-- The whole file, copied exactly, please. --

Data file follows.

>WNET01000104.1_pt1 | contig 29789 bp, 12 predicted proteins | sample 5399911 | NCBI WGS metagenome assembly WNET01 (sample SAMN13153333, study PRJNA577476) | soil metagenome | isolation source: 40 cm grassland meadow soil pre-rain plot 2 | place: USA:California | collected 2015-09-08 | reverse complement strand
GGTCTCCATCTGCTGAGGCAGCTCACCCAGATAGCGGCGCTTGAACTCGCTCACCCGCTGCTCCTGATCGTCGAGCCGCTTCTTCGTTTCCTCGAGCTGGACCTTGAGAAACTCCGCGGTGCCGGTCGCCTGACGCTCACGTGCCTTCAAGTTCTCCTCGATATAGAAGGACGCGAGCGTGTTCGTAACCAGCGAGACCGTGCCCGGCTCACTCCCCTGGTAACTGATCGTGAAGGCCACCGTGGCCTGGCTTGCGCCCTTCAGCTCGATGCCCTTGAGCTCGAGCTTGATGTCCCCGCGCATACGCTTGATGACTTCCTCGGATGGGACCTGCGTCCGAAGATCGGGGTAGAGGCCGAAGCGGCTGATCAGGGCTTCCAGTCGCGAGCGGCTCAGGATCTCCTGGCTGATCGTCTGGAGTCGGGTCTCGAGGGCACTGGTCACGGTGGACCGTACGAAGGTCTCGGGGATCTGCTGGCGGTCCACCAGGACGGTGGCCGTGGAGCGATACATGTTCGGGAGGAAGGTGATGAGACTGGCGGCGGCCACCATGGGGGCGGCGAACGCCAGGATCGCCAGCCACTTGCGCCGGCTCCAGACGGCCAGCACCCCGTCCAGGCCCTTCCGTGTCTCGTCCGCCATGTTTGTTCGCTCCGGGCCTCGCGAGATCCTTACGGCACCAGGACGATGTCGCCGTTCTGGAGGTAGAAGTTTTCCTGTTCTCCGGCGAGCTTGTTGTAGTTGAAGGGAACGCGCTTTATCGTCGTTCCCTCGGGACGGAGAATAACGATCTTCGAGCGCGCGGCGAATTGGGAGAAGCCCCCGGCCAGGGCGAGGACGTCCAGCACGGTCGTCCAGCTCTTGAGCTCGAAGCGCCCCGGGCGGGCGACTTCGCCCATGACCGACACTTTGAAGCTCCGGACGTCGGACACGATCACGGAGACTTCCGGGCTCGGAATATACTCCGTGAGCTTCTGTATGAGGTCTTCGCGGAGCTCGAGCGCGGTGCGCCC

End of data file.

>WNET01000104.1_pt1 | contig 29789 bp, 12 predicted proteins | sample 5399911 | NCBI WGS metagenome assembly WNET01 (sample SAMN13153333, study PRJNA577476) | soil metagenome | isolation source: 40 cm grassland meadow soil pre-rain plot 2 | place: USA:California | collected 2015-09-08 | reverse complement strand
GGTCTCCATCTGCTGAGGCAGCTCACCCAGATAGCGGCGCTTGAACTCGCTCACCCGCTGCTCCTGATCGTCGAGCCGCTTCTTCGTTTCCTCGAGCTGGACCTTGAGAAACTCCGCGGTGCCGGTCGCCTGACGCTCACGTGCCTTCAAGTTCTCCTCGATATAGAAGGACGCGAGCGTGTTCGTAACCAGCGAGACCGTGCCCGGCTCACTCCCCTGGTAACTGATCGTGAAGGCCACCGTGGCCTGGCTTGCGCCCTTCAGCTCGATGCCCTTGAGCTCGAGCTTGATGTCCCCGCGCATACGCTTGATGACTTCCTCGGATGGGACCTGCGTCCGAAGATCGGGGTAGAGGCCGAAGCGGCTGATCAGGGCTTCCAGTCGCGAGCGGCTCAGGATCTCCTGGCTGATCGTCTGGAGTCGGGTCTCGAGGGCACTGGTCACGGTGGACCGTACGAAGGTCTCGGGGATCTGCTGGCGGTCCACCAGGACGGTGGCCGTGGAGCGATACATGTTCGGGAGGAAGGTGATGAGACTGGCGGCGGCCACCATGGGGGCGGCGAACGCCAGGATCGCCAGCCACTTGCGCCGGCTCCAGACGGCCAGCACCCCGTCCAGGCCCTTCCGTGTCTCGTCCGCCATGTTTGTTCGCTCCGGGCCTCGCGAGATCCTTACGGCACCAGGACGATGTCGCCGTTCTGGAGGTAGAAGTTTTCCTGTTCTCCGGCGAGCTTGTTGTAGTTGAAGGGAACGCGCTTTATCGTCGTTCCCTCGGGACGGAGAATAACGATCTTCGAGCGCGCGGCGAATTGGGAGAAGCCCCCGGCCAGGGCGAGGACGTCCAGCACGGTCGTCCAGCTCTTGAGCTCGAAGCGCCCCGGGCGGGCGACTTCGCCCATGACCGACACTTTGAAGCTCCGGACGTCGGACACGATCACGGAGACTTCCGGGCTCGGAATATACTCCGTGAGCTTCTGTATGAGGTCTTCGCGGAGCTCGAGCGCGGTGCGCCC